2013 Writers Salon
With some of the great names in TV writing in the house, the conversation flowed, laughs abounded and eager “students” soaked up the knowledge and wisdom of the masters. This year’s Salon was divided into three categories – comedy, drama and genre But the unifying theme that rocked the halls? Love of television.  

By Marlana Hope, Event Chair

(September 5, 2013) 

“The comedy speakers were as funny and entertaining as their shows. Great advice on creating and orchestrating characters in a sitcom.”
Steve Trautmann  

When I decided to take up the mantle of the Writers Salon, the legacy loomed large. I was promised that it would be an “amazing event” and “a lot of work.” I can report that it was both.

I wondered what would happen when we gathered together writers from the 101 Best Written TV Series in history as voted on by the WGA membership. What themes would emerge? What makes a particular creator and staff churn out landmark television?

I wandered around during the Salon, slipping in and out of different rooms, listening to esteemed speakers from the worlds of drama, comedy and genre. The discussions flowed freely, no set content, no idea what was happening in the other rooms aside from the intermittent bursts of laughter that echoed through the halls. In each room the theme that recurred was love. Love of the work, the people, the characters, the process. Love of television.

“From the speakers to the attendees, the facility, the organizational details, timeliness of the 'classes,' even the refreshments -- it was all top shelf.”
Barbara Nance  

One speaker (whose name I won’t disclose) said, “Studio and network executives used to love television; now most of them love business.” I worry that that sentiment filters through to the writers trying to chase trends and buzz words – to create the sexiest, edgiest, youngest, most violent thing out there that wins Emmys and performs in the demo before the “pencils down” decree comes through. I wonder if it’s helping us create the next canon of great television. Do we stop to find something about it to love? I wish I could have smuggled in some of those allegedly hardened suits to see us at our best.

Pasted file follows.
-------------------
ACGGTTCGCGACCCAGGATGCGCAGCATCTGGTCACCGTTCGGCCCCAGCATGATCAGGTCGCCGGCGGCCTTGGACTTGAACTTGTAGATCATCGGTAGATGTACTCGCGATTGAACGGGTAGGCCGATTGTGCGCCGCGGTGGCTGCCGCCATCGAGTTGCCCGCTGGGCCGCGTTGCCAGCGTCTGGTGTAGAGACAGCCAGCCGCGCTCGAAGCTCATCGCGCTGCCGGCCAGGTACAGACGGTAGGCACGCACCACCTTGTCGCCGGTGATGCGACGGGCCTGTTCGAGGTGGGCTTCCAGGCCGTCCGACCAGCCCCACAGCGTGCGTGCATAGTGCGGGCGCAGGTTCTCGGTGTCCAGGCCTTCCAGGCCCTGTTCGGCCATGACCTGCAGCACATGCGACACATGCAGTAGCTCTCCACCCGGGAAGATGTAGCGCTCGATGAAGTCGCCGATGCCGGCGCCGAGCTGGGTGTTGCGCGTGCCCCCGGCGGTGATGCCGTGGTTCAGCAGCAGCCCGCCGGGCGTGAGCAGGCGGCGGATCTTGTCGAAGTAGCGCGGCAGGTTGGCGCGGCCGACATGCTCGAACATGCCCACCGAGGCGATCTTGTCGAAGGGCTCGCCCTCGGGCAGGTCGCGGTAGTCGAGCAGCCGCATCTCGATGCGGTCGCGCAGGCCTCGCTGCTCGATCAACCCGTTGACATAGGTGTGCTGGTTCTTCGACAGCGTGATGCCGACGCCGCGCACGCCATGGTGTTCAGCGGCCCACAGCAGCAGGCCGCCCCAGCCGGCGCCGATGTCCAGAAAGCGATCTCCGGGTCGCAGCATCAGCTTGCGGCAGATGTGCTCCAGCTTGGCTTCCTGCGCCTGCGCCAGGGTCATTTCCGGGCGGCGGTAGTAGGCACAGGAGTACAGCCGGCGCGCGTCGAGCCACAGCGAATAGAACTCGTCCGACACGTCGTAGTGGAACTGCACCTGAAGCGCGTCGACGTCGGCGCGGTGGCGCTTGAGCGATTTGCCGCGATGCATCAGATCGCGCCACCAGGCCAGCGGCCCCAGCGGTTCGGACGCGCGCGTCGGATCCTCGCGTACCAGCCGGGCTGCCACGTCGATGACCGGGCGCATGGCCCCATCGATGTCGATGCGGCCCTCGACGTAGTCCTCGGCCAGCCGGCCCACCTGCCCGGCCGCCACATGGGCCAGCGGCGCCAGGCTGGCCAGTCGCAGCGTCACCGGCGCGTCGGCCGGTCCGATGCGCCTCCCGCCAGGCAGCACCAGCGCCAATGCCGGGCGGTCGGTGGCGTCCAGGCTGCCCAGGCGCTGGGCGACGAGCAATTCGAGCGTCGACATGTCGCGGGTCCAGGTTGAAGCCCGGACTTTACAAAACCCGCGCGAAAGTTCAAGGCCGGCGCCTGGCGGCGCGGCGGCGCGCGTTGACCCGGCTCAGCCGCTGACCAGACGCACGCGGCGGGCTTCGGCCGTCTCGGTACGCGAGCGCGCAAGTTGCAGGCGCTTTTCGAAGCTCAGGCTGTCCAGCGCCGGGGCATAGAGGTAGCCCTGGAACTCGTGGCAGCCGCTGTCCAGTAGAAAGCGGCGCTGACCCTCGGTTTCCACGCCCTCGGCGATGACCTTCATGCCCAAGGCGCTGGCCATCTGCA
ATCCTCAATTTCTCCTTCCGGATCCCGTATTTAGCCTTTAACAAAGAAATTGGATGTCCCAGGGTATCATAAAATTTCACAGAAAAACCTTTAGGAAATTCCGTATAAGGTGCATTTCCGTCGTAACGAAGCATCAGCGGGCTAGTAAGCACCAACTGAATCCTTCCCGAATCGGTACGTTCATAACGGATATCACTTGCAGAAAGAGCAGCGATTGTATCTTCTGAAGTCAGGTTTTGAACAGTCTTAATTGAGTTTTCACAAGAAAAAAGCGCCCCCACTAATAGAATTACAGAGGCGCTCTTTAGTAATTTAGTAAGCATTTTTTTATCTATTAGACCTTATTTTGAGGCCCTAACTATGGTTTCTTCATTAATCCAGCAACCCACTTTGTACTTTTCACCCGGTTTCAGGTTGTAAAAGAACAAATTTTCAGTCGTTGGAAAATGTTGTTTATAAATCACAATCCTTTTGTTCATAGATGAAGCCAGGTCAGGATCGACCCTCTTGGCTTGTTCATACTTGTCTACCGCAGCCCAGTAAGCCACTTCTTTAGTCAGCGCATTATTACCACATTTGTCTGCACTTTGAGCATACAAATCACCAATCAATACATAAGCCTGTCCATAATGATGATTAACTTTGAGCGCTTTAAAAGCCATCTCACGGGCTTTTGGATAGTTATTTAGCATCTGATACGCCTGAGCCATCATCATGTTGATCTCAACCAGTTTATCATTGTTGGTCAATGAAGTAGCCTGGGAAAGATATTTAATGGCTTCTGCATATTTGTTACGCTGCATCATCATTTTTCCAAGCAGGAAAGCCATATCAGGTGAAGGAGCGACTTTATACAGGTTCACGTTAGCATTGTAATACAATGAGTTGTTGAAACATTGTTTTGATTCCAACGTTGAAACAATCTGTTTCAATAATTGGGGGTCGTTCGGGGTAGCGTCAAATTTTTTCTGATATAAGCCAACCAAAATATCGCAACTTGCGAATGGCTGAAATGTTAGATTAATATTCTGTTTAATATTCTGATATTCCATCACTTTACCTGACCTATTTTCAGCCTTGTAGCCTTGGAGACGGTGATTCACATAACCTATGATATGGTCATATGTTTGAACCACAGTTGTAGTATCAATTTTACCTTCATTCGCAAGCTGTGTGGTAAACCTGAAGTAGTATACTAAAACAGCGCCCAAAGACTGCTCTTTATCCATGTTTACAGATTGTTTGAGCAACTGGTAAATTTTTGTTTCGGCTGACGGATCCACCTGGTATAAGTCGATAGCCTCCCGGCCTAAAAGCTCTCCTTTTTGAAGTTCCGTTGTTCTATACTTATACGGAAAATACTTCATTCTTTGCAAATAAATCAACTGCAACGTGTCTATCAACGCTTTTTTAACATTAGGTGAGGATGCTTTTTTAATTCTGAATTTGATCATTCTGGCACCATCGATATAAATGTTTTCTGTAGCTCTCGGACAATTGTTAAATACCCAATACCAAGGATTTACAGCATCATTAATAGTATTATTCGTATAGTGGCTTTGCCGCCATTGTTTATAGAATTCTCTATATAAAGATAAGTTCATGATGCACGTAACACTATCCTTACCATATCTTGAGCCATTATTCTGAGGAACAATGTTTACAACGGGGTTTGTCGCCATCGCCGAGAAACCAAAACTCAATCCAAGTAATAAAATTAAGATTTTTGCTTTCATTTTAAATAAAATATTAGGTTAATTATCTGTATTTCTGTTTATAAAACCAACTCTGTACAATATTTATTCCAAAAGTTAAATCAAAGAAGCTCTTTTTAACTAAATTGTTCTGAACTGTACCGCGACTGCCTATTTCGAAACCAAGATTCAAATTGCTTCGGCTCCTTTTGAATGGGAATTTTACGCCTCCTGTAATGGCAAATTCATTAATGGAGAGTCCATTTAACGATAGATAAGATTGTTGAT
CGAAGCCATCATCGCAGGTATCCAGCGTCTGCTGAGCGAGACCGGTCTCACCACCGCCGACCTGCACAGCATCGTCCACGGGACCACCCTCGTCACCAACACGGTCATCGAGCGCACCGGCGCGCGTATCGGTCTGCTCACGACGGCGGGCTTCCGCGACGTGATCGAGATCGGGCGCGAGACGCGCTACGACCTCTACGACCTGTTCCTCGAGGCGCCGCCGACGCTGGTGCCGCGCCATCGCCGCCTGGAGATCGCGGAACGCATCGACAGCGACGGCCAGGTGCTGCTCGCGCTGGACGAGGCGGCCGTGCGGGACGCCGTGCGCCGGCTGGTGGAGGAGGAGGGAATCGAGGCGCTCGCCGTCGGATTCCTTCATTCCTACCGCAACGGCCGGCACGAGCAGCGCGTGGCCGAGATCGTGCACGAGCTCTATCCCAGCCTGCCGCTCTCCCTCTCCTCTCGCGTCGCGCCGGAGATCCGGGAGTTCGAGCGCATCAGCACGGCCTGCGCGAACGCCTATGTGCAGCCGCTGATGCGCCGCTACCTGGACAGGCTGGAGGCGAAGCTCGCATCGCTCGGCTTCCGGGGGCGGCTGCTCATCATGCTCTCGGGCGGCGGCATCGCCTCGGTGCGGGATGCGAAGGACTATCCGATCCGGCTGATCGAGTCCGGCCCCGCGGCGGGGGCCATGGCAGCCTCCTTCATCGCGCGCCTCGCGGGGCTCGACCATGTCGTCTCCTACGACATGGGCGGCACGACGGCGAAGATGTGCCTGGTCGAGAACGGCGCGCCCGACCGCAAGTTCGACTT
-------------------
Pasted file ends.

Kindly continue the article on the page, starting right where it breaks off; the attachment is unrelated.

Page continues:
What I enjoyed most about the Salon was watching the classrooms full of engaged “students” waiting on their “teachers” to deliver the next bit of wisdom or anecdotal gem. The hallways of the high school were alive with enthusiasm between classes as writers connected, reconnected and scoured IMDB to figure out where they had met before. The speakers, too, seemed to get a kick out of meeting each other. How lucky are we that we get to be fans of our colleagues? I doubt seriously that accountants ever tweet about having met each other

While it was a lot of work, with the help of the incredible Writers Education Committee and our fearless leader Jeff Melvoin, we pulled it off with panache. A special thanks to screenwriter Valerie Alexander who launched the salon in 2004 and chaired the event for four subsequent years. The takeaway for me: as we endeavor to create the next 101 Best Written TV Series, we must remember to lead with our love of television and continue to support the good work that is being done by our fellow WGA members every day. As Phil Rosenthal is a fan of saying, “Do the show you want to do because, in the end, they’re going to cancel you (anyway).”

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